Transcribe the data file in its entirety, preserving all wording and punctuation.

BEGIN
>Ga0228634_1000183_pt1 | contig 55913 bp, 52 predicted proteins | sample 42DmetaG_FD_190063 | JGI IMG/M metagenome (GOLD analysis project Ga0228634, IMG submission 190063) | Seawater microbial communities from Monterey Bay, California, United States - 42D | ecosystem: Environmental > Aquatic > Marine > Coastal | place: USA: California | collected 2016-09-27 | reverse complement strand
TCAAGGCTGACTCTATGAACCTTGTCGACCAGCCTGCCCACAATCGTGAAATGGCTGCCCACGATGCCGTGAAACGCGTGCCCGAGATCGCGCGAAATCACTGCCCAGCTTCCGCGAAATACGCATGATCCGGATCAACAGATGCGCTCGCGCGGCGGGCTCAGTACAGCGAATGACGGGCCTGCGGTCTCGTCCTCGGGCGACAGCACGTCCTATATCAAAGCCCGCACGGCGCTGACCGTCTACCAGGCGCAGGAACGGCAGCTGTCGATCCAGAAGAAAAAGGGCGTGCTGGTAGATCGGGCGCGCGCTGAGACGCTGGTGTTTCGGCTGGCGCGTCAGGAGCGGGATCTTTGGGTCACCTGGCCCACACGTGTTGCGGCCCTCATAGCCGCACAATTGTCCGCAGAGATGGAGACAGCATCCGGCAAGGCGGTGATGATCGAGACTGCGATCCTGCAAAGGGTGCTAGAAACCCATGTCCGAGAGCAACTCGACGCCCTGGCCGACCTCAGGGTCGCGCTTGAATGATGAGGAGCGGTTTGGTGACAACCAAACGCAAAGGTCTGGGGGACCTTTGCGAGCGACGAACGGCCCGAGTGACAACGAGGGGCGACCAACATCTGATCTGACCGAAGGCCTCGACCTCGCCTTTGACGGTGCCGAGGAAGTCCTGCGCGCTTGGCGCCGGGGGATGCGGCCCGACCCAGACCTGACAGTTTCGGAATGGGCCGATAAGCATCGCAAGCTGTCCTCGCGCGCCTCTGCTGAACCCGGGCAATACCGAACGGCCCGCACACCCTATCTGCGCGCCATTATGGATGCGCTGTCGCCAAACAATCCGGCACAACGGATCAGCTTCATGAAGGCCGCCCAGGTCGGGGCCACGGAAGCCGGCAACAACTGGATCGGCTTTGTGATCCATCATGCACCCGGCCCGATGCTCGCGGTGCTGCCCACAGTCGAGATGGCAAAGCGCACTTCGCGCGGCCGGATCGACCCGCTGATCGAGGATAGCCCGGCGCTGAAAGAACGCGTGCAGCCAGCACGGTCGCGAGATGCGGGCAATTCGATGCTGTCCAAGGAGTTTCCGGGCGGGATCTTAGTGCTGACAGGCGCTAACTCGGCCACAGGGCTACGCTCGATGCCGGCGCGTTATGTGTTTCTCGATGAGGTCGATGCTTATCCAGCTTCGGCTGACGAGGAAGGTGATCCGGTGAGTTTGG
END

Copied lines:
>Ga0228634_1000183_pt1 | contig 55913 bp, 52 predicted proteins | sample 42DmetaG_FD_190063 | JGI IMG/M metagenome (GOLD analysis project Ga0228634, IMG submission 190063) | Seawater microbial communities from Monterey Bay, California, United States - 42D | ecosystem: Environmental > Aquatic > Marine > Coastal | place: USA: California | collected 2016-09-27 | reverse complement strand
TCAAGGCTGACTCTATGAACCTTGTCGACCAGCCTGCCCACAATCGTGAAATGGCTGCCCACGATGCCGTGAAACGCGTGCCCGAGATCGCGCGAAATCACTGCCCAGCTTCCGCGAAATACGCATGATCCGGATCAACAGATGCGCTCGCGCGGCGGGCTCAGTACAGCGAATGACGGGCCTGCGGTCTCGTCCTCGGGCGACAGCACGTCCTATATCAAAGCCCGCACGGCGCTGACCGTCTACCAGGCGCAGGAACGGCAGCTGTCGATCCAGAAGAAAAAGGGCGTGCTGGTAGATCGGGCGCGCGCTGAGACGCTGGTGTTTCGGCTGGCGCGTCAGGAGCGGGATCTTTGGGTCACCTGGCCCACACGTGTTGCGGCCCTCATAGCCGCACAATTGTCCGCAGAGATGGAGACAGCATCCGGCAAGGCGGTGATGATCGAGACTGCGATCCTGCAAAGGGTGCTAGAAACCCATGTCCGAGAGCAACTCGACGCCCTGGCCGACCTCAGGGTCGCGCTTGAATGATGAGGAGCGGTTTGGTGACAACCAAACGCAAAGGTCTGGGGGACCTTTGCGAGCGACGAACGGCCCGAGTGACAACGAGGGGCGACCAACATCTGATCTGACCGAAGGCCTCGACCTCGCCTTTGACGGTGCCGAGGAAGTCCTGCGCGCTTGGCGCCGGGGGATGCGGCCCGACCCAGACCTGACAGTTTCGGAATGGGCCGATAAGCATCGCAAGCTGTCCTCGCGCGCCTCTGCTGAACCCGGGCAATACCGAACGGCCCGCACACCCTATCTGCGCGCCATTATGGATGCGCTGTCGCCAAACAATCCGGCACAACGGATCAGCTTCATGAAGGCCGCCCAGGTCGGGGCCACGGAAGCCGGCAACAACTGGATCGGCTTTGTGATCCATCATGCACCCGGCCCGATGCTCGCGGTGCTGCCCACAGTCGAGATGGCAAAGCGCACTTCGCGCGGCCGGATCGACCCGCTGATCGAGGATAGCCCGGCGCTGAAAGAACGCGTGCAGCCAGCACGGTCGCGAGATGCGGGCAATTCGATGCTGTCCAAGGAGTTTCCGGGCGGGATCTTAGTGCTGACAGGCGCTAACTCGGCCACAGGGCTACGCTCGATGCCGGCGCGTTATGTGTTTCTCGATGAGGTCGATGCTTATCCAGCTTCGGCTGACGAGGAAGGTGATCCGGTGAGTTTGG